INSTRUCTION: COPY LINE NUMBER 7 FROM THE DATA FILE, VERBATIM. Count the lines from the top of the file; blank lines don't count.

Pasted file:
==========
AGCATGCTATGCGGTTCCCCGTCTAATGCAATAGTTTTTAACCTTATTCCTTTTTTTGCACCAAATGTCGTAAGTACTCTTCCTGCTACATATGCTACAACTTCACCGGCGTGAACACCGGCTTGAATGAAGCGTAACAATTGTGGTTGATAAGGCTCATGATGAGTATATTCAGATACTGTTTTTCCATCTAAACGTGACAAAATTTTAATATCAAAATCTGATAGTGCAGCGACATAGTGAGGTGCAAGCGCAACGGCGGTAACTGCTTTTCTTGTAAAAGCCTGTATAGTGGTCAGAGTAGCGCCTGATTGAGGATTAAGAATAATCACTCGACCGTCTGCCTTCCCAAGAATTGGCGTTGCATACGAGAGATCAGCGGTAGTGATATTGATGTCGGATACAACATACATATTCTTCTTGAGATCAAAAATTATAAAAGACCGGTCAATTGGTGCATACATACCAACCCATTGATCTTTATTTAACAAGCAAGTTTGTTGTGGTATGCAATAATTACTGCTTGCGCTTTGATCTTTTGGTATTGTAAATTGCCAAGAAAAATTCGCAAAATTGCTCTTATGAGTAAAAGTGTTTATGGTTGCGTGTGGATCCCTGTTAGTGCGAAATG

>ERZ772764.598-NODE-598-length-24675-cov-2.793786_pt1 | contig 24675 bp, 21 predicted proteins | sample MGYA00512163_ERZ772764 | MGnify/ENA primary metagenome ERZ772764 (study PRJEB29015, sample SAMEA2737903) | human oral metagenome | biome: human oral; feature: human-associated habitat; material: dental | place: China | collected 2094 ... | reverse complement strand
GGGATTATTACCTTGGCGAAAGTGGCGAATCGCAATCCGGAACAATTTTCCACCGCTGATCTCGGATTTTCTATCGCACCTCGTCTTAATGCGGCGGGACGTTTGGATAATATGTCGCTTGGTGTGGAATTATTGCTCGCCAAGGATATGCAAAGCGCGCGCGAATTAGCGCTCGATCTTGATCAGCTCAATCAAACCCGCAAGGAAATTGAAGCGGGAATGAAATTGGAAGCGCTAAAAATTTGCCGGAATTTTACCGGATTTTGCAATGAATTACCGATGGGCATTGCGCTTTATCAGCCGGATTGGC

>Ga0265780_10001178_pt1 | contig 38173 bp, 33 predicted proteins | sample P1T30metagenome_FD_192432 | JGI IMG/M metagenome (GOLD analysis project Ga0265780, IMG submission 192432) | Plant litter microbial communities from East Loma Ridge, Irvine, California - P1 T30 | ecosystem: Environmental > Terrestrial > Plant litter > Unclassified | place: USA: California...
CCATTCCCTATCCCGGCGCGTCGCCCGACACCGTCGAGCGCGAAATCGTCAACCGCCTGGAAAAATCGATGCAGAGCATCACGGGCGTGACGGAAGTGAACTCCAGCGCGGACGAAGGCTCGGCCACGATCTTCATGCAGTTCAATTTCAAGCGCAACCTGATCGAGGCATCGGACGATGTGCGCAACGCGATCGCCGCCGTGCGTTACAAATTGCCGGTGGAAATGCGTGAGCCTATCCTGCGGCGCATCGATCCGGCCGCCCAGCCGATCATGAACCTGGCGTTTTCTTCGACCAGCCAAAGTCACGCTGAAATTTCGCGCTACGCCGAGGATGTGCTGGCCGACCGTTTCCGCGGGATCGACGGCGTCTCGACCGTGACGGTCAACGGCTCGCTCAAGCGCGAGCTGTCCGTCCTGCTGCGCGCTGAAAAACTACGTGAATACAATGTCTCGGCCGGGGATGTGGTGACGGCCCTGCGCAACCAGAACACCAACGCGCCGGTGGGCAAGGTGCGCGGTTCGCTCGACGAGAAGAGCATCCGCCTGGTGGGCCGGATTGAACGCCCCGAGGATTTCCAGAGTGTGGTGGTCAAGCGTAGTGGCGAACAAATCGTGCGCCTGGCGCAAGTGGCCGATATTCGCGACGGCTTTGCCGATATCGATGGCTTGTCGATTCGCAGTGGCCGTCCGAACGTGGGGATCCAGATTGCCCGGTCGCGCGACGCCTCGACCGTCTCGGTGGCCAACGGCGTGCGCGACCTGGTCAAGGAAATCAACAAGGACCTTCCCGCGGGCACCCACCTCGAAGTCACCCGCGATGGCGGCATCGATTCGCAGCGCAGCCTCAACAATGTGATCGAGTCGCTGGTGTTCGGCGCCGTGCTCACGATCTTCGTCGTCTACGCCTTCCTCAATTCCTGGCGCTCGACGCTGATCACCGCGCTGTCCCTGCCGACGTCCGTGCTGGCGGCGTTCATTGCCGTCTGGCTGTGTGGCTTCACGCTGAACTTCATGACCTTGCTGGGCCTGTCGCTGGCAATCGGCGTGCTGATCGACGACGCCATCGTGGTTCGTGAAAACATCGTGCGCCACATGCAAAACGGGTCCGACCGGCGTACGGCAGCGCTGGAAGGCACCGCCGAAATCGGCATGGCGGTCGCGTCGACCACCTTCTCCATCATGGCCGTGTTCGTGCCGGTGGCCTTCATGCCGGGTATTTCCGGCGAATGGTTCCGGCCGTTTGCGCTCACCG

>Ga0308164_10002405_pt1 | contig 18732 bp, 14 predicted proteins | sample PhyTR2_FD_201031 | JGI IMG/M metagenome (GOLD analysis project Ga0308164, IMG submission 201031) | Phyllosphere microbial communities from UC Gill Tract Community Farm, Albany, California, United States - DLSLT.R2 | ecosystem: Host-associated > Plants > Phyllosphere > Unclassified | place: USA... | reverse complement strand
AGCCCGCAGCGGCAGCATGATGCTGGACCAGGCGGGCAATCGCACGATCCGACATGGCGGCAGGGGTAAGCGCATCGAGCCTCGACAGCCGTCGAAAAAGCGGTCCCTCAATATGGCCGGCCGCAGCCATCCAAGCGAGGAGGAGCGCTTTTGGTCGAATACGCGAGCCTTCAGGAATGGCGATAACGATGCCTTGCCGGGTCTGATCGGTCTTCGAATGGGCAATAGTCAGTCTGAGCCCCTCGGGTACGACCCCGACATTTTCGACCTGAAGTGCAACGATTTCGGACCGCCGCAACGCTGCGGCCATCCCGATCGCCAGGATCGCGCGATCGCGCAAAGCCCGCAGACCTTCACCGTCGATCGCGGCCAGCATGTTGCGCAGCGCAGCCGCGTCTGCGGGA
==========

AGCCCGCAGCGGCAGCATGATGCTGGACCAGGCGGGCAATCGCACGATCCGACATGGCGGCAGGGGTAAGCGCATCGAGCCTCGACAGCCGTCGAAAAAGCGGTCCCTCAATATGGCCGGCCGCAGCCATCCAAGCGAGGAGGAGCGCTTTTGGTCGAATACGCGAGCCTTCAGGAATGGCGATAACGATGCCTTGCCGGGTCTGATCGGTCTTCGAATGGGCAATAGTCAGTCTGAGCCCCTCGGGTACGACCCCGACATTTTCGACCTGAAGTGCAACGATTTCGGACCGCCGCAACGCTGCGGCCATCCCGATCGCCAGGATCGCGCGATCGCGCAAAGCCCGCAGACCTTCACCGTCGATCGCGGCCAGCATGTTGCGCAGCGCAGCCGCGTCTGCGGGA